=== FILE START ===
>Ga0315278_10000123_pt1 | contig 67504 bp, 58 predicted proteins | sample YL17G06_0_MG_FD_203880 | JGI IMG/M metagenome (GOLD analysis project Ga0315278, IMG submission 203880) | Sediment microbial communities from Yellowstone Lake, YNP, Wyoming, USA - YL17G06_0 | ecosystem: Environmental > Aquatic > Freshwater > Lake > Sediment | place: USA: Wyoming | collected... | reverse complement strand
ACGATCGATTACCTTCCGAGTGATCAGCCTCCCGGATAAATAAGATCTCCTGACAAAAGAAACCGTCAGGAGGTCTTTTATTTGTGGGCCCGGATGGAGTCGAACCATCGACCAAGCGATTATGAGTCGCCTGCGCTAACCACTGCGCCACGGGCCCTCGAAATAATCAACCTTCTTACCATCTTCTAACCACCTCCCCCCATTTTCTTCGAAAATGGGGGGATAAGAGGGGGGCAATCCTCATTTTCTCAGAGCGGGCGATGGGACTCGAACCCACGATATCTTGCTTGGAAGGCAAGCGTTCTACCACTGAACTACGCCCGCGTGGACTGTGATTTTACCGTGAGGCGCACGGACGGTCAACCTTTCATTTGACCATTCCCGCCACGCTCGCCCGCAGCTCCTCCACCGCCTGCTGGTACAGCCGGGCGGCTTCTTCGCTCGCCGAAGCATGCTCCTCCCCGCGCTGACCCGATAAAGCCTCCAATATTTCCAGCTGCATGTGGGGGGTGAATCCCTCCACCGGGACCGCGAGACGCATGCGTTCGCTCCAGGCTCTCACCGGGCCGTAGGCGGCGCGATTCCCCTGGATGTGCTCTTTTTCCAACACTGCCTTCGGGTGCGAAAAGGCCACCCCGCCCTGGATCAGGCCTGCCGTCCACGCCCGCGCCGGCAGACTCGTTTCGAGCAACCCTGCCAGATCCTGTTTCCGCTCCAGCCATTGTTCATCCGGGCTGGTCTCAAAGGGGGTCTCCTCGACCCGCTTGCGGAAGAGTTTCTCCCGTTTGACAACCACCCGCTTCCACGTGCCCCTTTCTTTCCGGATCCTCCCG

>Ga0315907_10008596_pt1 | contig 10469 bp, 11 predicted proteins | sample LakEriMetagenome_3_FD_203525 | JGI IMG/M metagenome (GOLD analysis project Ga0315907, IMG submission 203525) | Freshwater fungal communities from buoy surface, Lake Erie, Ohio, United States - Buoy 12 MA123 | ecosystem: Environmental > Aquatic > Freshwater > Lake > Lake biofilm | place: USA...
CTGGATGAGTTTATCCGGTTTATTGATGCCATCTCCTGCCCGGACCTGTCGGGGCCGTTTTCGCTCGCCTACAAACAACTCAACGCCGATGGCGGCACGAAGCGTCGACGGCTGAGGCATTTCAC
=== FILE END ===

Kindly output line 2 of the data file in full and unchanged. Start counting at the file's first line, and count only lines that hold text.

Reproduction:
ACGATCGATTACCTTCCGAGTGATCAGCCTCCCGGATAAATAAGATCTCCTGACAAAAGAAACCGTCAGGAGGTCTTTTATTTGTGGGCCCGGATGGAGTCGAACCATCGACCAAGCGATTATGAGTCGCCTGCGCTAACCACTGCGCCACGGGCCCTCGAAATAATCAACCTTCTTACCATCTTCTAACCACCTCCCCCCATTTTCTTCGAAAATGGGGGGATAAGAGGGGGGCAATCCTCATTTTCTCAGAGCGGGCGATGGGACTCGAACCCACGATATCTTGCTTGGAAGGCAAGCGTTCTACCACTGAACTACGCCCGCGTGGACTGTGATTTTACCGTGAGGCGCACGGACGGTCAACCTTTCATTTGACCATTCCCGCCACGCTCGCCCGCAGCTCCTCCACCGCCTGCTGGTACAGCCGGGCGGCTTCTTCGCTCGCCGAAGCATGCTCCTCCCCGCGCTGACCCGATAAAGCCTCCAATATTTCCAGCTGCATGTGGGGGGTGAATCCCTCCACCGGGACCGCGAGACGCATGCGTTCGCTCCAGGCTCTCACCGGGCCGTAGGCGGCGCGATTCCCCTGGATGTGCTCTTTTTCCAACACTGCCTTCGGGTGCGAAAAGGCCACCCCGCCCTGGATCAGGCCTGCCGTCCACGCCCGCGCCGGCAGACTCGTTTCGAGCAACCCTGCCAGATCCTGTTTCCGCTCCAGCCATTGTTCATCCGGGCTGGTCTCAAAGGGGGTCTCCTCGACCCGCTTGCGGAAGAGTTTCTCCCGTTTGACAACCACCCGCTTCCACGTGCCCCTTTCTTTCCGGATCCTCCCG